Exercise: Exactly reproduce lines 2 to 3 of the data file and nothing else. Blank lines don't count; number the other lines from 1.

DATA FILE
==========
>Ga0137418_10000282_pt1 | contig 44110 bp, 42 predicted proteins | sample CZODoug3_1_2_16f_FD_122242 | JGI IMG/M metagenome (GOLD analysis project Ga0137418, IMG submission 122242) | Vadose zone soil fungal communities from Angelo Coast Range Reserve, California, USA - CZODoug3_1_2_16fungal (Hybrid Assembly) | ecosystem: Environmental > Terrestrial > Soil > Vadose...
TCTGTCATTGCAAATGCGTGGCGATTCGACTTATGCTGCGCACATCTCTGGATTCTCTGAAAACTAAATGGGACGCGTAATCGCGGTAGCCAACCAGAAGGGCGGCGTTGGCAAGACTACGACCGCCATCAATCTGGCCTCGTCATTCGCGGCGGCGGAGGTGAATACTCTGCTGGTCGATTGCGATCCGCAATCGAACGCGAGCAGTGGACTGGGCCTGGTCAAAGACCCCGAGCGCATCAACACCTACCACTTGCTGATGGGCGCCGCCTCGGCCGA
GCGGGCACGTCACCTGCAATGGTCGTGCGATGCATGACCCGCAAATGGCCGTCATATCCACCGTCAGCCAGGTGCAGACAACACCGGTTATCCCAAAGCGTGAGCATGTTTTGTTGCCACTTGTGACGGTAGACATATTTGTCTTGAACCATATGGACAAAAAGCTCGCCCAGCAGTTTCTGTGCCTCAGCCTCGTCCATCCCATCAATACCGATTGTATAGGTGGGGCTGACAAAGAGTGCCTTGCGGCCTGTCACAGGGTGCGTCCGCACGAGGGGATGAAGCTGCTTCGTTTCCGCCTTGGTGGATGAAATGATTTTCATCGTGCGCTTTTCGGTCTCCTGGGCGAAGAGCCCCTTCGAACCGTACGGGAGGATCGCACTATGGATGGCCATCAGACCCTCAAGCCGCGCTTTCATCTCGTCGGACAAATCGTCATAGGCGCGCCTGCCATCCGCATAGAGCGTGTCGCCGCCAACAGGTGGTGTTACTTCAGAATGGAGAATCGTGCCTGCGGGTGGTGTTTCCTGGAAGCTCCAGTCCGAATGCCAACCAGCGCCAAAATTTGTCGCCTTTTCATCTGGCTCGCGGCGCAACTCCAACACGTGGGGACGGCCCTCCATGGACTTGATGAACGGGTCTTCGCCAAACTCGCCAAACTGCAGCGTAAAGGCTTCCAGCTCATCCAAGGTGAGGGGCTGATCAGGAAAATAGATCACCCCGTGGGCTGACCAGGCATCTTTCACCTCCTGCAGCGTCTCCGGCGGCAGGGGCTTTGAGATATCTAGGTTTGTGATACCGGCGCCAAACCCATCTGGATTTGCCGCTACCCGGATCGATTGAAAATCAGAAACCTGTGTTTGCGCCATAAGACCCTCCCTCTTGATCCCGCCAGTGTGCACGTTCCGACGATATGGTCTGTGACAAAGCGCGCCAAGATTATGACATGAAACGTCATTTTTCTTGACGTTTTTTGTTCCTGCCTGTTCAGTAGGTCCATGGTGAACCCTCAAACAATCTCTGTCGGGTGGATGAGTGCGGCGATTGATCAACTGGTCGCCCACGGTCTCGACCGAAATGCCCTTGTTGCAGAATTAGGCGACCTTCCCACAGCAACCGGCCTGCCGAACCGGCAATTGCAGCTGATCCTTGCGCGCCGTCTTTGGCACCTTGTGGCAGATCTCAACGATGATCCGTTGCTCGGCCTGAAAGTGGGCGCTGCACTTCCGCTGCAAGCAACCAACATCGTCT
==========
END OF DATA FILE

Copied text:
TCTGTCATTGCAAATGCGTGGCGATTCGACTTATGCTGCGCACATCTCTGGATTCTCTGAAAACTAAATGGGACGCGTAATCGCGGTAGCCAACCAGAAGGGCGGCGTTGGCAAGACTACGACCGCCATCAATCTGGCCTCGTCATTCGCGGCGGCGGAGGTGAATACTCTGCTGGTCGATTGCGATCCGCAATCGAACGCGAGCAGTGGACTGGGCCTGGTCAAAGACCCCGAGCGCATCAACACCTACCACTTGCTGATGGGCGCCGCCTCGGCCGA
GCGGGCACGTCACCTGCAATGGTCGTGCGATGCATGACCCGCAAATGGCCGTCATATCCACCGTCAGCCAGGTGCAGACAACACCGGTTATCCCAAAGCGTGAGCATGTTTTGTTGCCACTTGTGACGGTAGACATATTTGTCTTGAACCATATGGACAAAAAGCTCGCCCAGCAGTTTCTGTGCCTCAGCCTCGTCCATCCCATCAATACCGATTGTATAGGTGGGGCTGACAAAGAGTGCCTTGCGGCCTGTCACAGGGTGCGTCCGCACGAGGGGATGAAGCTGCTTCGTTTCCGCCTTGGTGGATGAAATGATTTTCATCGTGCGCTTTTCGGTCTCCTGGGCGAAGAGCCCCTTCGAACCGTACGGGAGGATCGCACTATGGATGGCCATCAGACCCTCAAGCCGCGCTTTCATCTCGTCGGACAAATCGTCATAGGCGCGCCTGCCATCCGCATAGAGCGTGTCGCCGCCAACAGGTGGTGTTACTTCAGAATGGAGAATCGTGCCTGCGGGTGGTGTTTCCTGGAAGCTCCAGTCCGAATGCCAACCAGCGCCAAAATTTGTCGCCTTTTCATCTGGCTCGCGGCGCAACTCCAACACGTGGGGACGGCCCTCCATGGACTTGATGAACGGGTCTTCGCCAAACTCGCCAAACTGCAGCGTAAAGGCTTCCAGCTCATCCAAGGTGAGGGGCTGATCAGGAAAATAGATCACCCCGTGGGCTGACCAGGCATCTTTCACCTCCTGCAGCGTCTCCGGCGGCAGGGGCTTTGAGATATCTAGGTTTGTGATACCGGCGCCAAACCCATCTGGATTTGCCGCTACCCGGATCGATTGAAAATCAGAAACCTGTGTTTGCGCCATAAGACCCTCCCTCTTGATCCCGCCAGTGTGCACGTTCCGACGATATGGTCTGTGACAAAGCGCGCCAAGATTATGACATGAAACGTCATTTTTCTTGACGTTTTTTGTTCCTGCCTGTTCAGTAGGTCCATGGTGAACCCTCAAACAATCTCTGTCGGGTGGATGAGTGCGGCGATTGATCAACTGGTCGCCCACGGTCTCGACCGAAATGCCCTTGTTGCAGAATTAGGCGACCTTCCCACAGCAACCGGCCTGCCGAACCGGCAATTGCAGCTGATCCTTGCGCGCCGTCTTTGGCACCTTGTGGCAGATCTCAACGATGATCCGTTGCTCGGCCTGAAAGTGGGCGCTGCACTTCCGCTGCAAGCAACCAACATCGTCT